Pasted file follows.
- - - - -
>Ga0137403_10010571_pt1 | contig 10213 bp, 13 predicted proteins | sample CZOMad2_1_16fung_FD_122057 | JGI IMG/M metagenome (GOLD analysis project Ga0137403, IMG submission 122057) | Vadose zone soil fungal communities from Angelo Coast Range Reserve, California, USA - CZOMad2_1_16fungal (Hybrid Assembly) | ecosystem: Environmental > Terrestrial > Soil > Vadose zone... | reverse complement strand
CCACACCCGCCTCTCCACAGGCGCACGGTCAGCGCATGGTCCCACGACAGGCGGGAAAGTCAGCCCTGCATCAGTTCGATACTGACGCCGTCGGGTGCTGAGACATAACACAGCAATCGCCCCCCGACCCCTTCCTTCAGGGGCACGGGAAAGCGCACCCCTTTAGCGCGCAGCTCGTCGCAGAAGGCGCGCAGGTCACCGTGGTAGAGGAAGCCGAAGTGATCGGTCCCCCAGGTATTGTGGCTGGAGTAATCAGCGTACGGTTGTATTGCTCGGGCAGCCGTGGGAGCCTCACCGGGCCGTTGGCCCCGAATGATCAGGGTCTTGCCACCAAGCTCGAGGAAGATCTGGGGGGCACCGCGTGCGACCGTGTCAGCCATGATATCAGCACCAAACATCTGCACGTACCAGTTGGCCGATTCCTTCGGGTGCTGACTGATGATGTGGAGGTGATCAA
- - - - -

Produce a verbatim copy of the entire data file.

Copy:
>Ga0137403_10010571_pt1 | contig 10213 bp, 13 predicted proteins | sample CZOMad2_1_16fung_FD_122057 | JGI IMG/M metagenome (GOLD analysis project Ga0137403, IMG submission 122057) | Vadose zone soil fungal communities from Angelo Coast Range Reserve, California, USA - CZOMad2_1_16fungal (Hybrid Assembly) | ecosystem: Environmental > Terrestrial > Soil > Vadose zone... | reverse complement strand
CCACACCCGCCTCTCCACAGGCGCACGGTCAGCGCATGGTCCCACGACAGGCGGGAAAGTCAGCCCTGCATCAGTTCGATACTGACGCCGTCGGGTGCTGAGACATAACACAGCAATCGCCCCCCGACCCCTTCCTTCAGGGGCACGGGAAAGCGCACCCCTTTAGCGCGCAGCTCGTCGCAGAAGGCGCGCAGGTCACCGTGGTAGAGGAAGCCGAAGTGATCGGTCCCCCAGGTATTGTGGCTGGAGTAATCAGCGTACGGTTGTATTGCTCGGGCAGCCGTGGGAGCCTCACCGGGCCGTTGGCCCCGAATGATCAGGGTCTTGCCACCAAGCTCGAGGAAGATCTGGGGGGCACCGCGTGCGACCGTGTCAGCCATGATATCAGCACCAAACATCTGCACGTACCAGTTGGCCGATTCCTTCGGGTGCTGACTGATGATGTGGAGGTGATCAA